Depending on how you plan to use Magnto code, there are different options for installing Magento.
If you are contributing a pull request to the Magento 2 codebase, download Magento 2 from our GitHub repository. Contribution to the codebase is done using the ‘fork and pull’ model where contributors maintain their own fork of the repo. This repo is then used to submit a pull request to the base repo.
Install guide: GitHub Installation
Composer based Installation
A Composer install downloads released packages of Magento 2 from the composer repo https://repo.magento.com.
All Magento modules and their MFTF tests are put under
<vendor> directory, for convenience of 3rd party developers. With this setup, you can keep your custom modules separate from core modules. You can also develop modules in a separate VCS repository and add them to your
composer.json which installs them into the
Install guide: Composer based Installation
After installing your Magento project in either of the above ways, the composer dependency
magento/magento2-functional-testing-framework downloads and installs MFTF. MFTF is embedded in your Magento 2 installation and will cover your project with functional tests.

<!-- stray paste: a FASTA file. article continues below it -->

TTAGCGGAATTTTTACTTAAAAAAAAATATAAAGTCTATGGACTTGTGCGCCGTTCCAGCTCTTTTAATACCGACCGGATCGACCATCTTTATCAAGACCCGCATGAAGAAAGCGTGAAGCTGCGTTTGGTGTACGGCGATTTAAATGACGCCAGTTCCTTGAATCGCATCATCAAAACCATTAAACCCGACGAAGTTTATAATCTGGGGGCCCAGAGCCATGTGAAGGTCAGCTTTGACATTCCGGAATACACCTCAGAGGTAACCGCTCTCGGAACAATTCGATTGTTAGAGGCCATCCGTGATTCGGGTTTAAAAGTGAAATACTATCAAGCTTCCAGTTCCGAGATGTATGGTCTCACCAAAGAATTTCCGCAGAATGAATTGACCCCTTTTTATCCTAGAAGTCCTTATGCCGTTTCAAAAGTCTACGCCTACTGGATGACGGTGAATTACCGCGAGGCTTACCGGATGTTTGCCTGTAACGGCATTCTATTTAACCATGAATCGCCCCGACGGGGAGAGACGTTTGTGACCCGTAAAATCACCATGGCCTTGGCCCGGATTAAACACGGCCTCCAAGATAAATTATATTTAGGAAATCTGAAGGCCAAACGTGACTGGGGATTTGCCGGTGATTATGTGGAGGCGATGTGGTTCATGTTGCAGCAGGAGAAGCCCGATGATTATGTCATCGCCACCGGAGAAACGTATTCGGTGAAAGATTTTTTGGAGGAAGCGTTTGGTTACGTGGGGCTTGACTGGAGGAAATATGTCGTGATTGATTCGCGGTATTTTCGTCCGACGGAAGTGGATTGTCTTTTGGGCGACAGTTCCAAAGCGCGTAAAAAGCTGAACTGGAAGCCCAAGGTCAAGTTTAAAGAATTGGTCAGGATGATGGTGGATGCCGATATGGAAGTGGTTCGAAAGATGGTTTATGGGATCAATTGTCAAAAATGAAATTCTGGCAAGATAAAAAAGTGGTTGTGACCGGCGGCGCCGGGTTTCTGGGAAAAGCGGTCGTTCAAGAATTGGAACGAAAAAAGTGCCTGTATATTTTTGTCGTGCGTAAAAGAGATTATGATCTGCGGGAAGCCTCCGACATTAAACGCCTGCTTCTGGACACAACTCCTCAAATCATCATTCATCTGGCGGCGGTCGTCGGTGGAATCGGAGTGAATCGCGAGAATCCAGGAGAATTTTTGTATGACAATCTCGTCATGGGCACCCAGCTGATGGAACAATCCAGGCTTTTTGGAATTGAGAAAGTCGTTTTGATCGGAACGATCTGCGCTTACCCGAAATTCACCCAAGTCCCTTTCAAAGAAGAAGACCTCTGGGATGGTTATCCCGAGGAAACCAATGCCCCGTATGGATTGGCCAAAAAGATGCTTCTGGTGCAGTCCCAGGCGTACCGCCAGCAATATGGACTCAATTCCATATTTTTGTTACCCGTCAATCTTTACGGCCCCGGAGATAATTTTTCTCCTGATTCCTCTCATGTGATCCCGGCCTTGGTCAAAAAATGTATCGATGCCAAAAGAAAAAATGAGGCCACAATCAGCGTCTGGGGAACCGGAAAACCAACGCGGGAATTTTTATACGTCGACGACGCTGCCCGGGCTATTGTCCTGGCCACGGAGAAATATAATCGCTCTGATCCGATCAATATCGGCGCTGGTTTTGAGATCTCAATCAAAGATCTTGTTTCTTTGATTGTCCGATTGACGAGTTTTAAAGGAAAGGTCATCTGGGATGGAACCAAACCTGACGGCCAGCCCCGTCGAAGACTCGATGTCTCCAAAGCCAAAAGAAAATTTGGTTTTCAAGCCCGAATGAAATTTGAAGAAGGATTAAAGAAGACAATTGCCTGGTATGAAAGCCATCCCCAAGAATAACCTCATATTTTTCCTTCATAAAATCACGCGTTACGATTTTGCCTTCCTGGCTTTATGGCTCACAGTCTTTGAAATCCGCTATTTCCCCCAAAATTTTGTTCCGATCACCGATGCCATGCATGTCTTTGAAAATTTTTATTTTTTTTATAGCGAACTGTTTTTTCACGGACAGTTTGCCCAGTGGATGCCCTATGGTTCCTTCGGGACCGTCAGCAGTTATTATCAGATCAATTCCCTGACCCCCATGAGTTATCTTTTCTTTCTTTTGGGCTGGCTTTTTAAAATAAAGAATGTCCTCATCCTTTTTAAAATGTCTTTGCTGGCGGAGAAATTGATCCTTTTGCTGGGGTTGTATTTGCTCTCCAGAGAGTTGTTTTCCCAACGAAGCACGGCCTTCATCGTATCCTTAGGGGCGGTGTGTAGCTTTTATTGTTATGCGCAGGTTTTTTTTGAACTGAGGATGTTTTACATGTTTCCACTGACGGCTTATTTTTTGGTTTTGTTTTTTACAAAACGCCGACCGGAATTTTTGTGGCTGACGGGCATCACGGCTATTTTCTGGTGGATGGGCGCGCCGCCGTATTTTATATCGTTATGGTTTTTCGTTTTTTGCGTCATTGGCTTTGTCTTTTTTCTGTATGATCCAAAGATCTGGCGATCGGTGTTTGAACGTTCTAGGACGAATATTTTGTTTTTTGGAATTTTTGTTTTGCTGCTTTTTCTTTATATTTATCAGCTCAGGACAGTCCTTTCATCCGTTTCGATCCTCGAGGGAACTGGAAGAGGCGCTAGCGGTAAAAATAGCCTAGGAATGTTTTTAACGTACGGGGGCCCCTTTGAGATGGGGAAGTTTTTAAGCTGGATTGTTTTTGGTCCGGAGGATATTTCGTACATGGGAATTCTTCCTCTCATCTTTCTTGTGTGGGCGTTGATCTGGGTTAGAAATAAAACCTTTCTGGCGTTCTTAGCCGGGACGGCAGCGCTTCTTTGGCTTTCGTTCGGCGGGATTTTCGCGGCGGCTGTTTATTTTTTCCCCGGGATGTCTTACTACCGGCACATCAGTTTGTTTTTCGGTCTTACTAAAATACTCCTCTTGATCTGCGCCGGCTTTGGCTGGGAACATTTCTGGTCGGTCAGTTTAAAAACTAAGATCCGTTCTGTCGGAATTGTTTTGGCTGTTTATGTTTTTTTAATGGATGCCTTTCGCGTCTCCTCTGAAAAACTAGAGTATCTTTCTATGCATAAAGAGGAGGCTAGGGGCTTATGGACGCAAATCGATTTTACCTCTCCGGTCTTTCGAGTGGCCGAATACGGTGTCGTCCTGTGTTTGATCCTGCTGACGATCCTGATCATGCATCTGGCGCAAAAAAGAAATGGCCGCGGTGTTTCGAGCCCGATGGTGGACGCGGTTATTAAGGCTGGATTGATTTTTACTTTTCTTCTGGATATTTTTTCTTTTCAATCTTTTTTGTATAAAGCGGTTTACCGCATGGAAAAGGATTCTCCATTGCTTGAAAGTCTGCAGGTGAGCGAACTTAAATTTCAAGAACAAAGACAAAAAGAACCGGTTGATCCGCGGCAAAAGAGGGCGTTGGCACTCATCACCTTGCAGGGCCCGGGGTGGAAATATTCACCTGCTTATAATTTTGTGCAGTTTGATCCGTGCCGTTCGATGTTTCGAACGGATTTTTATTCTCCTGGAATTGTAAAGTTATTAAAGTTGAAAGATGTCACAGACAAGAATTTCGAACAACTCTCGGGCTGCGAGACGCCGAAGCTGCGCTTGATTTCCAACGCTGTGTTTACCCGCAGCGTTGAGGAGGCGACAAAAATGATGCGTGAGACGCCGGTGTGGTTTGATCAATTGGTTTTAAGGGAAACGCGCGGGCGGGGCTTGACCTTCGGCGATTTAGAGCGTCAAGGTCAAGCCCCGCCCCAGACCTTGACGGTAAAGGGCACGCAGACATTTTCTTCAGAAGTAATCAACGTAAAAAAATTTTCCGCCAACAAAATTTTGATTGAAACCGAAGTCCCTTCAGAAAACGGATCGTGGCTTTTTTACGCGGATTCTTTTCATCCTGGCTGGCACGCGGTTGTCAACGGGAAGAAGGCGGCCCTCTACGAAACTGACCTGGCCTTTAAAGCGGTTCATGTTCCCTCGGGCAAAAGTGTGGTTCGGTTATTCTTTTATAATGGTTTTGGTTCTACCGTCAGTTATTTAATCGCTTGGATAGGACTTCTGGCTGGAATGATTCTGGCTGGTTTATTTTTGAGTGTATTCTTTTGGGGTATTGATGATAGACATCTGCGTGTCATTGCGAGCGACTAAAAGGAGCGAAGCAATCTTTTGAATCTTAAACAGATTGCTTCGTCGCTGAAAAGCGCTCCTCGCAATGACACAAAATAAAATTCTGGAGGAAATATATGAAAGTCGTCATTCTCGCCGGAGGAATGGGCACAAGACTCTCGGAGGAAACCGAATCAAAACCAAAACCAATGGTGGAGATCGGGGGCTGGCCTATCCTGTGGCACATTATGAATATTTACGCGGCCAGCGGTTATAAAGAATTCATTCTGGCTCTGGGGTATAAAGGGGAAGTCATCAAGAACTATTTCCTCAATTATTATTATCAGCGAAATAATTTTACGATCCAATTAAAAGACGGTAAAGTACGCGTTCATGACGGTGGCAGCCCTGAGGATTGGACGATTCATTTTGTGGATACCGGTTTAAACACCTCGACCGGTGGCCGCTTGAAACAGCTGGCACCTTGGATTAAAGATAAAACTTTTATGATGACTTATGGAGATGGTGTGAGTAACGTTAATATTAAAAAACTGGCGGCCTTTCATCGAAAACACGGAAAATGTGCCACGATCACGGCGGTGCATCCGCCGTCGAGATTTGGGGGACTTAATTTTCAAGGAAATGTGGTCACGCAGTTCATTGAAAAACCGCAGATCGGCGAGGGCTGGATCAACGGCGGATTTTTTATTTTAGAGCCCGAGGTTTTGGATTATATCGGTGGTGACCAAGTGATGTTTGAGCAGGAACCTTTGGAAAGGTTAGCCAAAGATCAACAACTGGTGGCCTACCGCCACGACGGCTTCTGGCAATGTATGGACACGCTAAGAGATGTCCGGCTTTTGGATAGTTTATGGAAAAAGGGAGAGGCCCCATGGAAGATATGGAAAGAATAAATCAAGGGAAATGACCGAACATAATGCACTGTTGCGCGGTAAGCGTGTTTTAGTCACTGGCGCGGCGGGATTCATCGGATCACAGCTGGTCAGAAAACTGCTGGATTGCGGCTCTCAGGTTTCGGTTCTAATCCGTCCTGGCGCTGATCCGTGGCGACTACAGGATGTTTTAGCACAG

If you want to contribute a pull request into MFTF codebase, you will need to install MFTF in the Standalone mode.
Managing modules - Composer vs GitHub
Cloning the Magento 2 git repository is a way of installing where you do not have to worry about matching your codebase with production. Your version control system generally holds and manages your
app/code folder and you can do manual, ad-hoc development here.
Magento advocates the use of composer for managing modules. When you install a module through composer, it is added to
When developing your own module or adding MFTF tests to a module, you should not edit in
vendor because a composer update could overwrite your changes. Instead, overwrite a module under
vendor by adding files or cloning your module-specific Git repo to
To distribute the module and its tests, you can initialize a git repo and create a composer package. In this way others will be able to download and install your module and access your tests as a composer package, in their
MFTF test materials location
- For GitHub installations, MFTF test materials are located in
<magento_root>/app/code/<vendor_name>/<module_name>/Test/Mftf/. This is the directory for new tests or to maintain existing ones.
- For Composer-based installations, MFTF test materials are located at
<magento_root>/vendor/<vendor_name>/<module_name>/Test/Mftf/. This is the directory to run tests fetched by Composer.
The file structure under both paths is the same:
<Path> ├── ActionGroup │ └── ... ├── Data │ └── ... ├── Metadata │ └── ... ├── Page │ └── ... ├── Section │ └── ... ├── Suite │ └── ... └── Test └── ...
How ModuleResolver reads modules
With either type of installation, all tests and test data are read and merged by MFTF’s ModuleResolver in this order:
There is no difference between having the test materials in
app/code or in
/vendor: it works the same. Composer-based installs may benefit teams when there is a need to match file systems in
If you are a contributing developer with an understanding of Git and Composer commands, you can choose the GitHub installation method instead.